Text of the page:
RJ 2Ok, great! Now, let’s do that, listening for the ways in which Johnson expands on the basic blueprint of the form by adding in IV chords. Also, as you listen, listen to the bass. That technique is called the walking bass. Then, listen for the upper string of the guitar. Notice how the guitar seems to “answer” Johnson’s call? That is an example of call and response between the voice and guitar, a basic African and African American phrase structure and musical procedure. With respect to the guitar: thing of it like and orchestra. The low bass strings fulfill one function, like time keeping. The middle strings flesh out the harmony. THe upper, high string play figures and answer and weave in and out of Johnson’s voice. Note the number of different rhythms that are played simultaneously.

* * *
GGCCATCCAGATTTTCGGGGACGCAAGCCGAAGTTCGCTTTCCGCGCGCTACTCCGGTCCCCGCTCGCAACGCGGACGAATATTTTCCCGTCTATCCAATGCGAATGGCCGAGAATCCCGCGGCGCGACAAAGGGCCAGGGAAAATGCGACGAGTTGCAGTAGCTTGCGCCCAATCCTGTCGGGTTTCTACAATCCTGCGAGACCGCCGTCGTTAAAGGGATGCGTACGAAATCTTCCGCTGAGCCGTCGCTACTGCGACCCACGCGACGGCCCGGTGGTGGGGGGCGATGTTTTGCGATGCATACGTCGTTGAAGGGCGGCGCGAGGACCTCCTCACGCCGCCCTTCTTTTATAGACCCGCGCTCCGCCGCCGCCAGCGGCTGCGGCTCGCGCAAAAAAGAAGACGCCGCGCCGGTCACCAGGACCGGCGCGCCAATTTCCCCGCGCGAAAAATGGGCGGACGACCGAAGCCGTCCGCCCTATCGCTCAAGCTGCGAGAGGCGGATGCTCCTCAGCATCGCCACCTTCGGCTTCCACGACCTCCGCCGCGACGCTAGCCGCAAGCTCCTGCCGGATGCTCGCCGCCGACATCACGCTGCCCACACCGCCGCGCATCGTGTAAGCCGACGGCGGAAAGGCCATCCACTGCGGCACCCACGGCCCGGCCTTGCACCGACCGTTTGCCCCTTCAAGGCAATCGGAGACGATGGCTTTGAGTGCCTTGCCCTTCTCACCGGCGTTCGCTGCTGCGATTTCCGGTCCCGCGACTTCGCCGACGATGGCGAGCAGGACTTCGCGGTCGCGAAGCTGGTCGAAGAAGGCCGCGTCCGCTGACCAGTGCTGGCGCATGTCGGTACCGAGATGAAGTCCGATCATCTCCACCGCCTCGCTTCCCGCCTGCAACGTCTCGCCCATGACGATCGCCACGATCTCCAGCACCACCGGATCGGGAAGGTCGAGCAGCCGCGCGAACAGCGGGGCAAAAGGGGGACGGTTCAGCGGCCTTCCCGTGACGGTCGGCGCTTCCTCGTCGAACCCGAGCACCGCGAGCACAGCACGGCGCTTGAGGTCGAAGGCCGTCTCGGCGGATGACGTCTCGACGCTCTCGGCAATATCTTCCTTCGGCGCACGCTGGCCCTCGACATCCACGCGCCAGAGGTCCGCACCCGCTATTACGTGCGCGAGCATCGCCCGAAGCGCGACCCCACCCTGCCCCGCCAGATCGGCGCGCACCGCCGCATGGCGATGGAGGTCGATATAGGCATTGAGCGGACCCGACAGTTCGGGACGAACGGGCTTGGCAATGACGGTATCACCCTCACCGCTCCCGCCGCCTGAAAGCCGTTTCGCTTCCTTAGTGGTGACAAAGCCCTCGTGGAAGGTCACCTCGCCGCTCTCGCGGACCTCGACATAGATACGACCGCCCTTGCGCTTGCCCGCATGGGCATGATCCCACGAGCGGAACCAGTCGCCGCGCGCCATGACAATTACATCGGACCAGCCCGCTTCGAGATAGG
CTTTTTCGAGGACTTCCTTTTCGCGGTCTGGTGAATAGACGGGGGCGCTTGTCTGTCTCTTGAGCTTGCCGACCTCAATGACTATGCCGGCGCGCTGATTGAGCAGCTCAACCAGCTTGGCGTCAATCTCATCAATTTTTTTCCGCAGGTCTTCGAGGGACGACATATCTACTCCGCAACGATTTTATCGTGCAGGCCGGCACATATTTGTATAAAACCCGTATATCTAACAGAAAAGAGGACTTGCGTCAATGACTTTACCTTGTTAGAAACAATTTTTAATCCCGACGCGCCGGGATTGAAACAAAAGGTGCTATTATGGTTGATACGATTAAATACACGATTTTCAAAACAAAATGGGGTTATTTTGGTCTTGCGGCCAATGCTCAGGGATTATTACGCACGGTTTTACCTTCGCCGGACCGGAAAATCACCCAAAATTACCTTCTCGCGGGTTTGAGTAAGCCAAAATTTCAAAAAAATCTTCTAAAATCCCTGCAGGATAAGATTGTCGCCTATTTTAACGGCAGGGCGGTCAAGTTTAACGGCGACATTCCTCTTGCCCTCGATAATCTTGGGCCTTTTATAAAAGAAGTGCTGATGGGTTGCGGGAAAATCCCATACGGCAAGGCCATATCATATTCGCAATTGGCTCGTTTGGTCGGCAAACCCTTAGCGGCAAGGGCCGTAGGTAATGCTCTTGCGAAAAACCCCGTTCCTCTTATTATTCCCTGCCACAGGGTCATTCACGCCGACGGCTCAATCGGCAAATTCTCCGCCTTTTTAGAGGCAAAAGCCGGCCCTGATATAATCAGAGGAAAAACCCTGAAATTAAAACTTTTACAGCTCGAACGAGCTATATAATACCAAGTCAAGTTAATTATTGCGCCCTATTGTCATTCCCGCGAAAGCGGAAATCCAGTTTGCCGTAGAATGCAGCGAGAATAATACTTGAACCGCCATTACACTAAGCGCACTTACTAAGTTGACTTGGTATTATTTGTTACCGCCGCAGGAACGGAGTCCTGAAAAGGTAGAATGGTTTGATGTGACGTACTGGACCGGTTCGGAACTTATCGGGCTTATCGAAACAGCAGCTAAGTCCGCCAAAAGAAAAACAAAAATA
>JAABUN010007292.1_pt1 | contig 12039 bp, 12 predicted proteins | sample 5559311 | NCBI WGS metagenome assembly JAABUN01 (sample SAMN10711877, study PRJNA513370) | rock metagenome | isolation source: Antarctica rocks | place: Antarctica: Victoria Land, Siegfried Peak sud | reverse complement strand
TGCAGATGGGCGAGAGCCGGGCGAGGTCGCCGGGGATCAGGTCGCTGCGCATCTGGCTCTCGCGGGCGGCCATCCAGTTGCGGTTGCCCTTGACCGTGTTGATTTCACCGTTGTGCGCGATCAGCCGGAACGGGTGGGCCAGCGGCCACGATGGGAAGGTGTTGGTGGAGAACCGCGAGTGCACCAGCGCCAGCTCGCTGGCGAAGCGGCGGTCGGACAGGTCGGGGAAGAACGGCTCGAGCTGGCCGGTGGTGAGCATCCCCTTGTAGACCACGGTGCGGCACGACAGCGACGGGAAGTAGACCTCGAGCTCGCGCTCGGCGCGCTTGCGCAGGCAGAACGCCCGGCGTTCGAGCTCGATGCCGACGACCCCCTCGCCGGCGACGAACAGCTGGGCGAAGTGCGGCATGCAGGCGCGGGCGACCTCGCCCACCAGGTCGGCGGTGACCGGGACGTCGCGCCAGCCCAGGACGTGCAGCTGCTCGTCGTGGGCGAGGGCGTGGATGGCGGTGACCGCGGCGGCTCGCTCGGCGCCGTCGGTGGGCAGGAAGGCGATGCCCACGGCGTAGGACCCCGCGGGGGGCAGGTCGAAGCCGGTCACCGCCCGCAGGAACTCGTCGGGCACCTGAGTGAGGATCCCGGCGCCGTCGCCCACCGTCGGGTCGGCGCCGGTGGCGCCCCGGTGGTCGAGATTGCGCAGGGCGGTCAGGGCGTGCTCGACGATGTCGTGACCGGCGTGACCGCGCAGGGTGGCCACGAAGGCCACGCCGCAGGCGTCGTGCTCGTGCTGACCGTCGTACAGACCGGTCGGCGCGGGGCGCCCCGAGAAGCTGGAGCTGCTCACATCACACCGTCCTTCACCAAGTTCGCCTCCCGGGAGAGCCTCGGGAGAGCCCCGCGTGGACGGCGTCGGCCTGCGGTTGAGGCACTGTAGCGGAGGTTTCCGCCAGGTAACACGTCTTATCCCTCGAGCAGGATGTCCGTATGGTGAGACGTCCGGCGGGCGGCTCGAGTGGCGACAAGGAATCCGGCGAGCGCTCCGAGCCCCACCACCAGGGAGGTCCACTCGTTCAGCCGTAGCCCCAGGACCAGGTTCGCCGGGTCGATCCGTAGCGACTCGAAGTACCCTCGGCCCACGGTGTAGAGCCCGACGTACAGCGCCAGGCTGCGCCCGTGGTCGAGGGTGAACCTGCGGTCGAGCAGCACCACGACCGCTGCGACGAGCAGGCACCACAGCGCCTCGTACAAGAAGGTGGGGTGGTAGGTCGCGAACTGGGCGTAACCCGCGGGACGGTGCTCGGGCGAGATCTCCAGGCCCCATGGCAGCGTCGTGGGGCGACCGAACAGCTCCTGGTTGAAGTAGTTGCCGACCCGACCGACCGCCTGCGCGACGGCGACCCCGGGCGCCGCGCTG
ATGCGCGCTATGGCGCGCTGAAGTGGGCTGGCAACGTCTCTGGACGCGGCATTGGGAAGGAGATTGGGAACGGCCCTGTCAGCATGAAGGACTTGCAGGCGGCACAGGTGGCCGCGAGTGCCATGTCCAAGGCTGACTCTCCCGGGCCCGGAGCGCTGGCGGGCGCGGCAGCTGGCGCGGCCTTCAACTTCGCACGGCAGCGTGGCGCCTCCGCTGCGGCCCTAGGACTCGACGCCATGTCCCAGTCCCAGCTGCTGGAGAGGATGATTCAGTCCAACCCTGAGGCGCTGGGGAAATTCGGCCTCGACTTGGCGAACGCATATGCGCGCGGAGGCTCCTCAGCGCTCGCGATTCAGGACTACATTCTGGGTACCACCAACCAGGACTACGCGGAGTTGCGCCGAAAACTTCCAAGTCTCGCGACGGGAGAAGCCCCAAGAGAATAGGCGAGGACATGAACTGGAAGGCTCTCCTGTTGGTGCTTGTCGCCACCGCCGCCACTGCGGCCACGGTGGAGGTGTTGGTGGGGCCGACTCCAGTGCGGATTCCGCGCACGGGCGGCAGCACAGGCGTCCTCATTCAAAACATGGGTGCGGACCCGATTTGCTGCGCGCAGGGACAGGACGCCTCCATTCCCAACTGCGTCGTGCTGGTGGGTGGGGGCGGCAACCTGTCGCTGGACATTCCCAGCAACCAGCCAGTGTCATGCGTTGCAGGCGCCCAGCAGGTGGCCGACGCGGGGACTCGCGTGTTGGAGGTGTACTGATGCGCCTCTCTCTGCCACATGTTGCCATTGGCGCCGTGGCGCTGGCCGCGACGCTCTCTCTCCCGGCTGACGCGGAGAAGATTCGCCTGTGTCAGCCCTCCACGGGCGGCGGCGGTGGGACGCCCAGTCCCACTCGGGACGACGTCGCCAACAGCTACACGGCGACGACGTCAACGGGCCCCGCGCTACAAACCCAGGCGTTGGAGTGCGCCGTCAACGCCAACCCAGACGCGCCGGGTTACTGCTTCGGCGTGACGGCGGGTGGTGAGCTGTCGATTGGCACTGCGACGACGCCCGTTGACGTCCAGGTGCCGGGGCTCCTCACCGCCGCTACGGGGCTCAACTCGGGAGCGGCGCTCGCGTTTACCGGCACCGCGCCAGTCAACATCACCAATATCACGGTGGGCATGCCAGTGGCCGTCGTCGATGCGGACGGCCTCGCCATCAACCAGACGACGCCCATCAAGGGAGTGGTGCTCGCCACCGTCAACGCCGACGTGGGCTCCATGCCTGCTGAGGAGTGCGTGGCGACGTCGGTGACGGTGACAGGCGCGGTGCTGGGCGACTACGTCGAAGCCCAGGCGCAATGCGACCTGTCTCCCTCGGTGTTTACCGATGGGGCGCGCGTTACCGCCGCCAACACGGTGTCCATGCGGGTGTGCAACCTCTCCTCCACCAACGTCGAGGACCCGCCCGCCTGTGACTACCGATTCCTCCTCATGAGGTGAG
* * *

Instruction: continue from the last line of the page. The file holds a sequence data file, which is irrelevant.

First, the bass provide the timeline, the basic beat.
The voice provides another rhythmic layer,
The middle strings provide a third.
The upper strings provide a fourth.
What is especially remarkable and virtuosic is not only Johnson’s songwriting, but this approach to the guitar!!! Rather that just strumming chords, he takes this orchestral approach where each register (low, mid, and high) has a specific, defined roll in the overall texture. Listening until you can hear the different parts, individually.